A Private Equity Group With Global Reach

Editor: Ms. Painter, would you tell our readers something about your professional background?

Painter: I graduated from law school in 1985 and started working in the private equity area almost immediately. During the initial years of my practice I handled a variety of corporate matters, but I was increasingly drawn to fund formation work. About four years into my career I formed a private equity practice at Testa Hurwitz & Thibeault, and I have concentrated on private equity ever since. That grew into a fairly substantial group over time, and when Testa Hurwitz dissolved, we brought it over to Proskauer.

Editor: Speaking of which, would you share with us the things that attracted you to Proskauer?

Painter: Timing is everything. While I was very disappointed with Testa Hurwitz's dissolution, it happened at a point in time when expertise in the private equity area was in high demand. Our group was extremely fortunate in having opportunities to affiliate with just about any firm of consequence. We tried to find a firm that could meet our clients' needs. The client group was quite significant, consisting of about 150 fund sponsor relationships as well as 40 to 50 limited partner relationships, and the needs of our clients were varied. They resided in a variety of places, but the practice was essentially divided about equally among Chicago-west, Chicago-east and Europe. Over the 20 years that I have been in practice, the industry has changed substantially. Firms have grown, and the legal and regulatory demands that are made on them have expanded exponentially. The footprint that our practice makes today is really quite global, so we were looking for a firm capable of meeting the needs of a complex and diverse group of clients. Proskauer has an extensive geographical reach, in addition to possessing all of the practices necessary to serve a client base such as ours. Proskauer also has a culture that is very supportive of meeting client needs with the very highest caliber of legal service. We work in a group dynamic, and we were looking for a firm that understood the need to bring all of the resources it possessed to bear on addressing a client's matters. This institutional attitude on the part of Proskauer made for a perfect fit.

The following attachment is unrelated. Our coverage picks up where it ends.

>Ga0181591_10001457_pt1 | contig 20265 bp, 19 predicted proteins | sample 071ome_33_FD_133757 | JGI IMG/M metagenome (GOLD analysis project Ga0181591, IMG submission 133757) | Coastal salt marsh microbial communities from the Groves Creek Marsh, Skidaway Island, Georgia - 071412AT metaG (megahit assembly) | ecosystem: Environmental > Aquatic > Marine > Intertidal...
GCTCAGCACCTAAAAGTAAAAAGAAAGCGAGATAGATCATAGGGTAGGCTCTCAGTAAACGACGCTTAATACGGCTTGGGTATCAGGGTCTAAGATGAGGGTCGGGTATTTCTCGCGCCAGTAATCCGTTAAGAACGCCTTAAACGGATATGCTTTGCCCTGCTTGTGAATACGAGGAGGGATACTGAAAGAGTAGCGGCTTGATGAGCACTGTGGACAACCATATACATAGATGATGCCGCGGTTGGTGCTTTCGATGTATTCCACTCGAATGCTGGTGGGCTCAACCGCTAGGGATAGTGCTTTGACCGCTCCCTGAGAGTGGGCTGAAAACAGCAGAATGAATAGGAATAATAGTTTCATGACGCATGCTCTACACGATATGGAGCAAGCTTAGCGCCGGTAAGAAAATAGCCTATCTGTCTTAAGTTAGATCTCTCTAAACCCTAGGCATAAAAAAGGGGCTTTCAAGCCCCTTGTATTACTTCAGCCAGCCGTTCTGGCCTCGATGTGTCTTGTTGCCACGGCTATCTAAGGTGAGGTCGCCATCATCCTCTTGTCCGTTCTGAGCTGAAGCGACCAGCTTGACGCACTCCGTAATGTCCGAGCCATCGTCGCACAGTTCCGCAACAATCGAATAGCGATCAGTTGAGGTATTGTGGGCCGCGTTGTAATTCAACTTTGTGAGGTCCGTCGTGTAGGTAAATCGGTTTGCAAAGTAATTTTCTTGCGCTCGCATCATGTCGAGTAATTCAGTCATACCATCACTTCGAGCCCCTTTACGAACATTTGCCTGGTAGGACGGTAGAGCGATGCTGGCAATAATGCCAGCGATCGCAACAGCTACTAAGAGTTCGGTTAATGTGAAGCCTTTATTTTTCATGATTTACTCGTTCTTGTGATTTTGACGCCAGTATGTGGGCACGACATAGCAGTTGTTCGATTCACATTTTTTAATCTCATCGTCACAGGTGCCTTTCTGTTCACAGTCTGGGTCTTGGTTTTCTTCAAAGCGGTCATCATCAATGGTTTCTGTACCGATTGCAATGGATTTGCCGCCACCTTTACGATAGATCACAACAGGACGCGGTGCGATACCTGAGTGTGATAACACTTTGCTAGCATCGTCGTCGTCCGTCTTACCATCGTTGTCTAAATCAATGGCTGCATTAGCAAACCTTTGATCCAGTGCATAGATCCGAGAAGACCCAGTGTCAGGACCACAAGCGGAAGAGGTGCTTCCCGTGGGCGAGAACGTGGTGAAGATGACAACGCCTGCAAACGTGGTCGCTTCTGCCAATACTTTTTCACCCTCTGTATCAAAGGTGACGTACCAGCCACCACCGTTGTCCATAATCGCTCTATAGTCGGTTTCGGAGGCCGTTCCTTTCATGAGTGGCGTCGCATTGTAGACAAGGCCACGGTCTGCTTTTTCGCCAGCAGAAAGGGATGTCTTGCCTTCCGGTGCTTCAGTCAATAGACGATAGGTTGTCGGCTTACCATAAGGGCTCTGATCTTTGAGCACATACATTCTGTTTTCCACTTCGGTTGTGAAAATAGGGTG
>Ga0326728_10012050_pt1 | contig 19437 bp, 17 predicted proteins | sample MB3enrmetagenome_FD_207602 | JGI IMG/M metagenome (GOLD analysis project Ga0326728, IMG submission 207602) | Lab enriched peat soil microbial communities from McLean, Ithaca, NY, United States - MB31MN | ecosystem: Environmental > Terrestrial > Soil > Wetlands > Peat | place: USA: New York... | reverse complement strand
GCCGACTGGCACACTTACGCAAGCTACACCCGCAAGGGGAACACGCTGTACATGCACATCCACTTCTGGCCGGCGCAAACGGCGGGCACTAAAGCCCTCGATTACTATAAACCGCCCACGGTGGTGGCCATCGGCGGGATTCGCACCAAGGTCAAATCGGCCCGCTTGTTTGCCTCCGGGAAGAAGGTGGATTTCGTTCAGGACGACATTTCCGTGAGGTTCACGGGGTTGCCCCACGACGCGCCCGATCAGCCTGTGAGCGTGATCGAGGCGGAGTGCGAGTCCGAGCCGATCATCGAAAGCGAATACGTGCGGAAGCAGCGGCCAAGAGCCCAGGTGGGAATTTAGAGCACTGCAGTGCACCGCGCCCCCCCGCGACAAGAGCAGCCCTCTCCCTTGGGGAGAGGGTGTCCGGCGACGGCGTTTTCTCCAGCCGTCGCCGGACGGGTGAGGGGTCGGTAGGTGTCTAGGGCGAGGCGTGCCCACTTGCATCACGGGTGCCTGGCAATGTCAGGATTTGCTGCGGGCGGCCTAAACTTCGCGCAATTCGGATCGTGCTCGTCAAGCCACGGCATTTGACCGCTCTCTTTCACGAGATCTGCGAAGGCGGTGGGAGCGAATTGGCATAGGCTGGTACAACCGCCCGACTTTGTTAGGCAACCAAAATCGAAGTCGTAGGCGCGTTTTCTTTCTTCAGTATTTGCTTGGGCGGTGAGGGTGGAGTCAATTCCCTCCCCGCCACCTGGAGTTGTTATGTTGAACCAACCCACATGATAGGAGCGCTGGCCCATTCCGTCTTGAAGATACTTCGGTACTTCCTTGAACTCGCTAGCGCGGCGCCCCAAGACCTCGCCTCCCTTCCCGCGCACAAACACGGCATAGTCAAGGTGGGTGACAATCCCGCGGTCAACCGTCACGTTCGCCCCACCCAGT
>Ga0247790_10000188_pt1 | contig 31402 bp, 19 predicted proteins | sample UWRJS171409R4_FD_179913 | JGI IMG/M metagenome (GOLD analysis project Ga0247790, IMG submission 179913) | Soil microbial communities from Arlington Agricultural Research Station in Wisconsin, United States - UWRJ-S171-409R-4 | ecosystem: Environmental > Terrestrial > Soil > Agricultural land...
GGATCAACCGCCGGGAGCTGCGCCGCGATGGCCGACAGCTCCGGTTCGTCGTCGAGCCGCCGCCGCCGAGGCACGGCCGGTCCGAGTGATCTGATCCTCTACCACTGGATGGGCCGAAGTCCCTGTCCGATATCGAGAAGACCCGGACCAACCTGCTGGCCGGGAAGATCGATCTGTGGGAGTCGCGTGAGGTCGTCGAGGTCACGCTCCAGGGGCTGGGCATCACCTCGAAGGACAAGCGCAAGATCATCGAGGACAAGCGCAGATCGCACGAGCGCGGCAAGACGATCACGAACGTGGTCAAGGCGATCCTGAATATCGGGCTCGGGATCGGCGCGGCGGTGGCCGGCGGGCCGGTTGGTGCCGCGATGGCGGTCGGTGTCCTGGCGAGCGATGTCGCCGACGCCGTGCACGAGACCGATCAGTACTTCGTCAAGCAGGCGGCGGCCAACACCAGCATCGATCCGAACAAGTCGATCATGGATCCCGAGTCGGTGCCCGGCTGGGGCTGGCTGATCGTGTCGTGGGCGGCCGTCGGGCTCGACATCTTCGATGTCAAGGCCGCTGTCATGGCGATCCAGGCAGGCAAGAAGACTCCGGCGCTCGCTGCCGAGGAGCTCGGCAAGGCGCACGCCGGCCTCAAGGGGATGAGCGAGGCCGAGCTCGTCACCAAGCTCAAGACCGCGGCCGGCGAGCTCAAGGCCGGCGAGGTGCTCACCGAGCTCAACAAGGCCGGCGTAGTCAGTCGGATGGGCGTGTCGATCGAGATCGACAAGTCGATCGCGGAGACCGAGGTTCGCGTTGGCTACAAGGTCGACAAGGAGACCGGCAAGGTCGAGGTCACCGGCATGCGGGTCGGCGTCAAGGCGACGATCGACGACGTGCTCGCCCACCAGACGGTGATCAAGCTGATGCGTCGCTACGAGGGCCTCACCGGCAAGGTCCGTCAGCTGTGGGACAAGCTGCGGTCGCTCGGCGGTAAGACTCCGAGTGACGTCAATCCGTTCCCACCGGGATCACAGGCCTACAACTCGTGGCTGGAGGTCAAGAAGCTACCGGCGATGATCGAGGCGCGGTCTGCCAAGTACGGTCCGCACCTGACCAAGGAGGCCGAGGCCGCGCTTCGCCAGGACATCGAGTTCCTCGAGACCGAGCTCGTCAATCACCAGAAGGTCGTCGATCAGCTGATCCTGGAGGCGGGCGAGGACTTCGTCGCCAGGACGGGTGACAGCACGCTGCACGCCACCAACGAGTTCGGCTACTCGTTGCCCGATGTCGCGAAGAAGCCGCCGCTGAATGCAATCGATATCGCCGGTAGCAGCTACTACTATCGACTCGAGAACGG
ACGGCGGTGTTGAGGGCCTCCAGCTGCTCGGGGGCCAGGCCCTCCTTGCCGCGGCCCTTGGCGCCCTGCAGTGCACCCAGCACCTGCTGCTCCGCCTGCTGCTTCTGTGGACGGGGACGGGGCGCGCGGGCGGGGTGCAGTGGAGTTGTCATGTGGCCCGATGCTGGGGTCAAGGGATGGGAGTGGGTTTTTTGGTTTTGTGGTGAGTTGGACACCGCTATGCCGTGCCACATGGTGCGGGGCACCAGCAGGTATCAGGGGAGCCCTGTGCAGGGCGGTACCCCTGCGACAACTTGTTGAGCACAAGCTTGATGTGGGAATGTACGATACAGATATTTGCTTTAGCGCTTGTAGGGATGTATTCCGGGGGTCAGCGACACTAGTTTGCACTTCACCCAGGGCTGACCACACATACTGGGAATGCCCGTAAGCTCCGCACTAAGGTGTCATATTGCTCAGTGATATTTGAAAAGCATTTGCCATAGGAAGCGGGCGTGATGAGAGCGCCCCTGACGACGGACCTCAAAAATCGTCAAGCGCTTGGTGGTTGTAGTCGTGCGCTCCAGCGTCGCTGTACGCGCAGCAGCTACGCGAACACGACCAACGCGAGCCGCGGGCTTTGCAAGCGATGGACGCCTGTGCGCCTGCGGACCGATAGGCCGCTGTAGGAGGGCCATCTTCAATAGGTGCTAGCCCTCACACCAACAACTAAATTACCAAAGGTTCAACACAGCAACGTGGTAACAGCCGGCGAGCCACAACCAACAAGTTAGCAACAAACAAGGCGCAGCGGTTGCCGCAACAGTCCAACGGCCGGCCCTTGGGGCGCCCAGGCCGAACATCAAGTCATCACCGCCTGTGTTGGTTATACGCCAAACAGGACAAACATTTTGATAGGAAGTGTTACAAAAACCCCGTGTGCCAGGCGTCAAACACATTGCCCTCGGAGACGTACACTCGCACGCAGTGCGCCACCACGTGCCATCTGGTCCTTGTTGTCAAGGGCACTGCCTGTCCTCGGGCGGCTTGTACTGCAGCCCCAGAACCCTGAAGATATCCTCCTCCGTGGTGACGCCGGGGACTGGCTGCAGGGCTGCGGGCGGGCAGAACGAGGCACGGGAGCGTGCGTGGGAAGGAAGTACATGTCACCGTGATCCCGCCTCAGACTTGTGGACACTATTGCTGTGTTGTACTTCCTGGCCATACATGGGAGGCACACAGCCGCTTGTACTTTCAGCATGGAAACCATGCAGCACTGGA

Editor: Please tell us about your practice. How has it evolved over the course of your career?

Painter: When I began my practice, the private equity industry was in its infancy. My practice has evolved as the industry has evolved. From very modest beginnings, private equity has become a very significant force in the American, and the global, economy, and firms have become increasingly specialized and sophisticated. From an industry that was essentially relationship-driven, it has taken on a variety of institutional attributes as well.

Editor: And the firm's private equity group? How has that developed?

Painter: The group has about 40 attorneys who focus exclusively on fund formation. Within that activity, we cover the entire spectrum of asset class. That includes venture debt, middle market buyouts, distress debt, intellectual property, and so on. We do it all. A substantial addition to the group recently has been Chris Wells, who has a great deal of expertise in the hedge fund area. We also represent a number of fund-of-funds and secondary funds, both on the formation and on the transactional side.

Editor: How do you define private equity?